For Smite especially I’d say you can partially blame the source material. To a large degree the others as well as they all tend to take their queues from the same common mythological tropes at least to some degree. You’re taking 1000’s of years of culture that had fairly rigid gender roles and consequently based their stories, myths, and religions on it. You’re then comparing that to the relative (please note I said relative before the standard RPS frothing at the mouth commences…) gender equality that modern western society has and complaining that it comes up short.

    Like it or not most goddesses were either hot or monstrous. Any that weren’t have largely fallen out of common knowledge. I mean who remembers Hera when compared to Zeus, Aphrodite, or Medusa? Beyond which she hardly fits the action combat vibe of these types of games. What exactly is the goddess of maternity and marriage going to throw down in a team brawl…?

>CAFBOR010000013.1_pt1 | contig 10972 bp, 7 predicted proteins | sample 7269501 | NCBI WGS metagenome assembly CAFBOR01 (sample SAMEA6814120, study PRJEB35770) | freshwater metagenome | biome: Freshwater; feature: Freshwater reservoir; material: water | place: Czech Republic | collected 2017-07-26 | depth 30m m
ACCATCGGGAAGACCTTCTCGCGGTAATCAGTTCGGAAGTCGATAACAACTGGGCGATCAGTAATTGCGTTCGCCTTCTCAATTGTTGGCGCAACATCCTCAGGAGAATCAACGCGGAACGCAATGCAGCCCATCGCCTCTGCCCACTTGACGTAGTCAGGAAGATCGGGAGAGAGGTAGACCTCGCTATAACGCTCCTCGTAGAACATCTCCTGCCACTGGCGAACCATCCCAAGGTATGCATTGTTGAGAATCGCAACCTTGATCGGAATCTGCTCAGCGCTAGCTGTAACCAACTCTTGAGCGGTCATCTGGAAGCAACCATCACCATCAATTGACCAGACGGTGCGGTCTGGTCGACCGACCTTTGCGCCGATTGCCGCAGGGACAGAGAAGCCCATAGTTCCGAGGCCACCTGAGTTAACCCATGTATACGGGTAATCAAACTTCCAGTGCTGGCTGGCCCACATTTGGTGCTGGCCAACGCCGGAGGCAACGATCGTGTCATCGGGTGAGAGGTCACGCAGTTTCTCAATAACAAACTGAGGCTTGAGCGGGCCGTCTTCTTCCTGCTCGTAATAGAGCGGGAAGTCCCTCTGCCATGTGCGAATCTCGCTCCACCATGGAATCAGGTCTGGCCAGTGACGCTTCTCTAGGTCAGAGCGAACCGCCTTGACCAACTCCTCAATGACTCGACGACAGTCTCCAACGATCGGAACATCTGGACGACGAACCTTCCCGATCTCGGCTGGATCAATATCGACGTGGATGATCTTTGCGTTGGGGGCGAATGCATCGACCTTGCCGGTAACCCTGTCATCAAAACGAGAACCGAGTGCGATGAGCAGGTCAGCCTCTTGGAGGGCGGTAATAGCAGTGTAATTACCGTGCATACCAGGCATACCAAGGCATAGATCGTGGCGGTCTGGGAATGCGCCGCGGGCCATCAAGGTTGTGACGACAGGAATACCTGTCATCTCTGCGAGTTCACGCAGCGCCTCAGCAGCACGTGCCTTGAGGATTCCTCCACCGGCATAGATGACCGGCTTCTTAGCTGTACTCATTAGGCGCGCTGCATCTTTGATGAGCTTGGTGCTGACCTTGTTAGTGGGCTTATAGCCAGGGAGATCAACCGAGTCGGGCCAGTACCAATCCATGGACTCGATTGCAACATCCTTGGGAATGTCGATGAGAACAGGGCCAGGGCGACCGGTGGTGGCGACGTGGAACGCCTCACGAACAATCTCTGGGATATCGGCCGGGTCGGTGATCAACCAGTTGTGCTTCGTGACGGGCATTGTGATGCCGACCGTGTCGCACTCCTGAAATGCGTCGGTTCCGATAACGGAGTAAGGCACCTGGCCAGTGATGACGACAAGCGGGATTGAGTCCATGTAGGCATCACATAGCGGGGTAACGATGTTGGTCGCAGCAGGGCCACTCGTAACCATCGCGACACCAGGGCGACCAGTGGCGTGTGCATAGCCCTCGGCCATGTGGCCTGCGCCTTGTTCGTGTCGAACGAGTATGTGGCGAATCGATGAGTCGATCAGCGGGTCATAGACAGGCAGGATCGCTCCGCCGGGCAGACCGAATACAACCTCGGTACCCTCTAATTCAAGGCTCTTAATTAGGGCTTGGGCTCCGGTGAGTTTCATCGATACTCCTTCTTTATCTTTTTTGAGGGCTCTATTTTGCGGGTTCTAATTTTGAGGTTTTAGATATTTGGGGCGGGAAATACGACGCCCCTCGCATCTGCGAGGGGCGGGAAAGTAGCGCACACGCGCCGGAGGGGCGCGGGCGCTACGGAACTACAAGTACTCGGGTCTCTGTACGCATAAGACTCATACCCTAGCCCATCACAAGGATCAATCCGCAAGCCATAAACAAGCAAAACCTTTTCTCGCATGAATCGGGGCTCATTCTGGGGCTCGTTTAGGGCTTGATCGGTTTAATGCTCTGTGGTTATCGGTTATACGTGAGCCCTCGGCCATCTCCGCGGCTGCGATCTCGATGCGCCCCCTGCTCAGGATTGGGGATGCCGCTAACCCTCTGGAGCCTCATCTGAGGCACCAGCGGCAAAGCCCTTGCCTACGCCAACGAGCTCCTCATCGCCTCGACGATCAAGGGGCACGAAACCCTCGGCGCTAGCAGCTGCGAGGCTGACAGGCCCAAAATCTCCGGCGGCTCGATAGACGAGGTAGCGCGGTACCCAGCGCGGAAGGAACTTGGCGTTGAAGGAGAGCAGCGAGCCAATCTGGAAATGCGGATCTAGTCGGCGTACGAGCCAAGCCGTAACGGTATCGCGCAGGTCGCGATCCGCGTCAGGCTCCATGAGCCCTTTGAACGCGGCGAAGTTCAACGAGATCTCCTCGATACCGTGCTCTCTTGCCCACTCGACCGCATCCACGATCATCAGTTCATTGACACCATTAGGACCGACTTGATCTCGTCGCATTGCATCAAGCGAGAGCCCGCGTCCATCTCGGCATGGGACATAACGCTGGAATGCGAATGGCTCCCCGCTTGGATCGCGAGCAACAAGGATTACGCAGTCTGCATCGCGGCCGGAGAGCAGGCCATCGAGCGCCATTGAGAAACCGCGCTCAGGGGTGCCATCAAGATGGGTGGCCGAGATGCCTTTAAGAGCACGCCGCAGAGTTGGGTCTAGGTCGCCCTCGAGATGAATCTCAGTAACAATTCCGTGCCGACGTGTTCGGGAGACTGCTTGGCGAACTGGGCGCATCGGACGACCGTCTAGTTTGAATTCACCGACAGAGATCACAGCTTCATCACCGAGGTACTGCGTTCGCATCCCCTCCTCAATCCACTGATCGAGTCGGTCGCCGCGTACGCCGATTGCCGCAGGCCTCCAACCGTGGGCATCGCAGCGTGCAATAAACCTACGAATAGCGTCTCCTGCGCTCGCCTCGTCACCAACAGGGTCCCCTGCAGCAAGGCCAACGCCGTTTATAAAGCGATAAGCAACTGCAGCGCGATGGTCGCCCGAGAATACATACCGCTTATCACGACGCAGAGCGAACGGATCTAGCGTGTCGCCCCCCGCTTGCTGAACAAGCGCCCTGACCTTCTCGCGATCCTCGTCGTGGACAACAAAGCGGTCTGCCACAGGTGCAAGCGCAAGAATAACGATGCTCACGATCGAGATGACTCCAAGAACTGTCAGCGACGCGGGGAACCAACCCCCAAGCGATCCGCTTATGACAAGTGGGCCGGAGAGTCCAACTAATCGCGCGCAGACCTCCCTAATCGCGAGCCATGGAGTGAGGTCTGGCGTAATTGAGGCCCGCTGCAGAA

Having said that I do think that the crone is an underused archetype. We have no problem with elderly but mystically powerful men, Merlin or Odin for example. Likewise Baba Yaga or Atropos (or better yet a Clotho/Lachesis/Atropos character that ages as she levels up) are templates ripe for inclusion in these games

    • HyenaGrin says:

      It is probably worth noting that Medusa was not a goddess, she was a gorgon. A most dreadful creature as far as the Greeks were concerned, but not a goddess.